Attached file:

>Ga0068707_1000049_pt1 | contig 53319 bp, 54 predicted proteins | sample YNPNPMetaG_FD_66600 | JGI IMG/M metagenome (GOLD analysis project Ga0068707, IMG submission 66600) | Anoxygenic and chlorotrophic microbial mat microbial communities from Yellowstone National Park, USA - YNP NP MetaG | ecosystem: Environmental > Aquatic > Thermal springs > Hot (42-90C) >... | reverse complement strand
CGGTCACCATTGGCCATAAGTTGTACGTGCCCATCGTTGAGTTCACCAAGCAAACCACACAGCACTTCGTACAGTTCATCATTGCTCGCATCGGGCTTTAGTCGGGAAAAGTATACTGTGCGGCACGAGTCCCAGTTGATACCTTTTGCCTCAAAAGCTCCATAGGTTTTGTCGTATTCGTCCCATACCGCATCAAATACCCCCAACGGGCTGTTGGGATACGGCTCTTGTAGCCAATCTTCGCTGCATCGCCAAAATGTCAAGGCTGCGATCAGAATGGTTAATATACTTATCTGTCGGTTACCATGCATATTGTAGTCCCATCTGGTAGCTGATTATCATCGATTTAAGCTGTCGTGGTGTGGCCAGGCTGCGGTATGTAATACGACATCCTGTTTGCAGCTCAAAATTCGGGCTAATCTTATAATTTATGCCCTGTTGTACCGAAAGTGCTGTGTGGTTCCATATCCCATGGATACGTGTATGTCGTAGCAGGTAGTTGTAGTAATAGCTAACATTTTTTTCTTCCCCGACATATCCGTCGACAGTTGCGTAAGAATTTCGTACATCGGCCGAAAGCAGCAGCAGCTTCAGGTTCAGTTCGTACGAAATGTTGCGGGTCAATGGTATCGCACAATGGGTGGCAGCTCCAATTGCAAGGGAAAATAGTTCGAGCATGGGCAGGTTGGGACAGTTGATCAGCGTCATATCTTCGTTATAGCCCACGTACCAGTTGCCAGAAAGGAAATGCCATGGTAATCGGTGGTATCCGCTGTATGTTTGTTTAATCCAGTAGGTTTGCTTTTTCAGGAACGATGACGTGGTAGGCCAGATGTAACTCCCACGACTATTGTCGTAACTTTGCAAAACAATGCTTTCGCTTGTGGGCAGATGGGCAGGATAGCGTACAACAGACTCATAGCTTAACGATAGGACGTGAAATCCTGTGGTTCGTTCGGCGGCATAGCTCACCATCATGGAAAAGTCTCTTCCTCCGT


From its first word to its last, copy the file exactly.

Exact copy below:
>Ga0068707_1000049_pt1 | contig 53319 bp, 54 predicted proteins | sample YNPNPMetaG_FD_66600 | JGI IMG/M metagenome (GOLD analysis project Ga0068707, IMG submission 66600) | Anoxygenic and chlorotrophic microbial mat microbial communities from Yellowstone National Park, USA - YNP NP MetaG | ecosystem: Environmental > Aquatic > Thermal springs > Hot (42-90C) >... | reverse complement strand
CGGTCACCATTGGCCATAAGTTGTACGTGCCCATCGTTGAGTTCACCAAGCAAACCACACAGCACTTCGTACAGTTCATCATTGCTCGCATCGGGCTTTAGTCGGGAAAAGTATACTGTGCGGCACGAGTCCCAGTTGATACCTTTTGCCTCAAAAGCTCCATAGGTTTTGTCGTATTCGTCCCATACCGCATCAAATACCCCCAACGGGCTGTTGGGATACGGCTCTTGTAGCCAATCTTCGCTGCATCGCCAAAATGTCAAGGCTGCGATCAGAATGGTTAATATACTTATCTGTCGGTTACCATGCATATTGTAGTCCCATCTGGTAGCTGATTATCATCGATTTAAGCTGTCGTGGTGTGGCCAGGCTGCGGTATGTAATACGACATCCTGTTTGCAGCTCAAAATTCGGGCTAATCTTATAATTTATGCCCTGTTGTACCGAAAGTGCTGTGTGGTTCCATATCCCATGGATACGTGTATGTCGTAGCAGGTAGTTGTAGTAATAGCTAACATTTTTTTCTTCCCCGACATATCCGTCGACAGTTGCGTAAGAATTTCGTACATCGGCCGAAAGCAGCAGCAGCTTCAGGTTCAGTTCGTACGAAATGTTGCGGGTCAATGGTATCGCACAATGGGTGGCAGCTCCAATTGCAAGGGAAAATAGTTCGAGCATGGGCAGGTTGGGACAGTTGATCAGCGTCATATCTTCGTTATAGCCCACGTACCAGTTGCCAGAAAGGAAATGCCATGGTAATCGGTGGTATCCGCTGTATGTTTGTTTAATCCAGTAGGTTTGCTTTTTCAGGAACGATGACGTGGTAGGCCAGATGTAACTCCCACGACTATTGTCGTAACTTTGCAAAACAATGCTTTCGCTTGTGGGCAGATGGGCAGGATAGCGTACAACAGACTCATAGCTTAACGATAGGACGTGAAATCCTGTGGTTCGTTCGGCGGCATAGCTCACCATCATGGAAAAGTCTCTTCCTCCGT